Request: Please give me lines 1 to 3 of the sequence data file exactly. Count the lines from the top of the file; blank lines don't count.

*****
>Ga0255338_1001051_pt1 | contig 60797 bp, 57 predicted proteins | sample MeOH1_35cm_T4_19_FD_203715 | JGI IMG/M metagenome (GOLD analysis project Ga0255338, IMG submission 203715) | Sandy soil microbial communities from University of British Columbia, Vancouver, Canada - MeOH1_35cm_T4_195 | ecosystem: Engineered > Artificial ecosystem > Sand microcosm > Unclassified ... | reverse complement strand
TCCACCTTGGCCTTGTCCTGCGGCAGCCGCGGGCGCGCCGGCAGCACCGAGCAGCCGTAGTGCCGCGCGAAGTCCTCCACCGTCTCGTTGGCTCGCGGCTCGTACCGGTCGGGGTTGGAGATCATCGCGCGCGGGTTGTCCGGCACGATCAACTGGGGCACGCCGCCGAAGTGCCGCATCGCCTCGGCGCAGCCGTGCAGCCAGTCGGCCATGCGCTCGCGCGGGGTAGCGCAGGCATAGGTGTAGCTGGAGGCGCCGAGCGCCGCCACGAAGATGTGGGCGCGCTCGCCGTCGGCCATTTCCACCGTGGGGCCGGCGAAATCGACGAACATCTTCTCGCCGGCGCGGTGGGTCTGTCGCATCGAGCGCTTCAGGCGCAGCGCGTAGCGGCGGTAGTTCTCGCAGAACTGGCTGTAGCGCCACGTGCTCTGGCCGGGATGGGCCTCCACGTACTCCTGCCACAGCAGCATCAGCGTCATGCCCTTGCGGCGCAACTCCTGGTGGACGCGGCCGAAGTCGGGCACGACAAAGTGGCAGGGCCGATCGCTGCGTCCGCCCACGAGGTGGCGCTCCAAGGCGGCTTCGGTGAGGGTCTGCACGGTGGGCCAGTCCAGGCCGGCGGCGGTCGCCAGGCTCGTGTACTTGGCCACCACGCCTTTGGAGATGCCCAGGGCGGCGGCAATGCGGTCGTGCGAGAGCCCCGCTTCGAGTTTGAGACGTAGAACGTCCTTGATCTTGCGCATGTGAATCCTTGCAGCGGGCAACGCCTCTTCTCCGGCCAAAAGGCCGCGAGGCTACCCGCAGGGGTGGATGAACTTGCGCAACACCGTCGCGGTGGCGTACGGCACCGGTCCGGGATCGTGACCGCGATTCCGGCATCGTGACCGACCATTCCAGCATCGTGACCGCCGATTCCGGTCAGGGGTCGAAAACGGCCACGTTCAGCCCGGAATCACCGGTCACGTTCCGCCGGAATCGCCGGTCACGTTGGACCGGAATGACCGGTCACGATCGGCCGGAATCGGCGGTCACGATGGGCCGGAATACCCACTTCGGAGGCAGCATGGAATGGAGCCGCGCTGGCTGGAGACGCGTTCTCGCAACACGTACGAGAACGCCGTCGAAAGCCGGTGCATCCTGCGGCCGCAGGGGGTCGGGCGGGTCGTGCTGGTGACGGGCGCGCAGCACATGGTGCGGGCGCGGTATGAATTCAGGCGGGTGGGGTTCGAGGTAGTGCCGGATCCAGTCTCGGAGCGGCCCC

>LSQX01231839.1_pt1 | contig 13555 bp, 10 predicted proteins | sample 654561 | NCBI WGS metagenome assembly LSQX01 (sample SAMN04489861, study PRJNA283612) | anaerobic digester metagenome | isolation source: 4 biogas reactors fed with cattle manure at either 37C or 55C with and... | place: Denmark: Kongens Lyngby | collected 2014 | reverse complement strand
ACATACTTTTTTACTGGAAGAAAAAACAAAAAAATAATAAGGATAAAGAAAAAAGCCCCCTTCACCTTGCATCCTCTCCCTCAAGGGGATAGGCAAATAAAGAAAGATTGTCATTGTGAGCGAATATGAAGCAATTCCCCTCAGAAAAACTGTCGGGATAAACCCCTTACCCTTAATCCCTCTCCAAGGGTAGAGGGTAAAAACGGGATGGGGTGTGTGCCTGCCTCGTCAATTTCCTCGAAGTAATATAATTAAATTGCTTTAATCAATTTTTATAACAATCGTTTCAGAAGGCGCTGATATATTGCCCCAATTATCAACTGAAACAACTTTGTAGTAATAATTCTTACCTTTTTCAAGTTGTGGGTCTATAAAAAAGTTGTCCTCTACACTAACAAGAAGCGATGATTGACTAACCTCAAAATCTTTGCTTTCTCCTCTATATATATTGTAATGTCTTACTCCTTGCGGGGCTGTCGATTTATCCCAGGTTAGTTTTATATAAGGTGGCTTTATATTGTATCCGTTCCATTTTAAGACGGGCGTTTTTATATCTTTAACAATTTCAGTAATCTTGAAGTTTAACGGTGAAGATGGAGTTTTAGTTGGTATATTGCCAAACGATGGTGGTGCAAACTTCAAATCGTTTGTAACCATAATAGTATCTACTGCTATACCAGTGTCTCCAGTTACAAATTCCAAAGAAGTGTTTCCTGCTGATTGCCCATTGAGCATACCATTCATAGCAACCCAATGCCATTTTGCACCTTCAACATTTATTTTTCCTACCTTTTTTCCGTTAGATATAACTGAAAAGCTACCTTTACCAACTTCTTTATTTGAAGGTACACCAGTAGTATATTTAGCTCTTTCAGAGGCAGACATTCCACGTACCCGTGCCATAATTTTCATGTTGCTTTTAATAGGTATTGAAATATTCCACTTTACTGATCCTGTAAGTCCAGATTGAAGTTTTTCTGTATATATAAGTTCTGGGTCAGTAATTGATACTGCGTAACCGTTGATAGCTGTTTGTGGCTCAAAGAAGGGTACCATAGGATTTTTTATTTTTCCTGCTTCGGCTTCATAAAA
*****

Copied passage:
>Ga0255338_1001051_pt1 | contig 60797 bp, 57 predicted proteins | sample MeOH1_35cm_T4_19_FD_203715 | JGI IMG/M metagenome (GOLD analysis project Ga0255338, IMG submission 203715) | Sandy soil microbial communities from University of British Columbia, Vancouver, Canada - MeOH1_35cm_T4_195 | ecosystem: Engineered > Artificial ecosystem > Sand microcosm > Unclassified ... | reverse complement strand
TCCACCTTGGCCTTGTCCTGCGGCAGCCGCGGGCGCGCCGGCAGCACCGAGCAGCCGTAGTGCCGCGCGAAGTCCTCCACCGTCTCGTTGGCTCGCGGCTCGTACCGGTCGGGGTTGGAGATCATCGCGCGCGGGTTGTCCGGCACGATCAACTGGGGCACGCCGCCGAAGTGCCGCATCGCCTCGGCGCAGCCGTGCAGCCAGTCGGCCATGCGCTCGCGCGGGGTAGCGCAGGCATAGGTGTAGCTGGAGGCGCCGAGCGCCGCCACGAAGATGTGGGCGCGCTCGCCGTCGGCCATTTCCACCGTGGGGCCGGCGAAATCGACGAACATCTTCTCGCCGGCGCGGTGGGTCTGTCGCATCGAGCGCTTCAGGCGCAGCGCGTAGCGGCGGTAGTTCTCGCAGAACTGGCTGTAGCGCCACGTGCTCTGGCCGGGATGGGCCTCCACGTACTCCTGCCACAGCAGCATCAGCGTCATGCCCTTGCGGCGCAACTCCTGGTGGACGCGGCCGAAGTCGGGCACGACAAAGTGGCAGGGCCGATCGCTGCGTCCGCCCACGAGGTGGCGCTCCAAGGCGGCTTCGGTGAGGGTCTGCACGGTGGGCCAGTCCAGGCCGGCGGCGGTCGCCAGGCTCGTGTACTTGGCCACCACGCCTTTGGAGATGCCCAGGGCGGCGGCAATGCGGTCGTGCGAGAGCCCCGCTTCGAGTTTGAGACGTAGAACGTCCTTGATCTTGCGCATGTGAATCCTTGCAGCGGGCAACGCCTCTTCTCCGGCCAAAAGGCCGCGAGGCTACCCGCAGGGGTGGATGAACTTGCGCAACACCGTCGCGGTGGCGTACGGCACCGGTCCGGGATCGTGACCGCGATTCCGGCATCGTGACCGACCATTCCAGCATCGTGACCGCCGATTCCGGTCAGGGGTCGAAAACGGCCACGTTCAGCCCGGAATCACCGGTCACGTTCCGCCGGAATCGCCGGTCACGTTGGACCGGAATGACCGGTCACGATCGGCCGGAATCGGCGGTCACGATGGGCCGGAATACCCACTTCGGAGGCAGCATGGAATGGAGCCGCGCTGGCTGGAGACGCGTTCTCGCAACACGTACGAGAACGCCGTCGAAAGCCGGTGCATCCTGCGGCCGCAGGGGGTCGGGCGGGTCGTGCTGGTGACGGGCGCGCAGCACATGGTGCGGGCGCGGTATGAATTCAGGCGGGTGGGGTTCGAGGTAGTGCCGGATCCAGTCTCGGAGCGGCCCC

>LSQX01231839.1_pt1 | contig 13555 bp, 10 predicted proteins | sample 654561 | NCBI WGS metagenome assembly LSQX01 (sample SAMN04489861, study PRJNA283612) | anaerobic digester metagenome | isolation source: 4 biogas reactors fed with cattle manure at either 37C or 55C with and... | place: Denmark: Kongens Lyngby | collected 2014 | reverse complement strand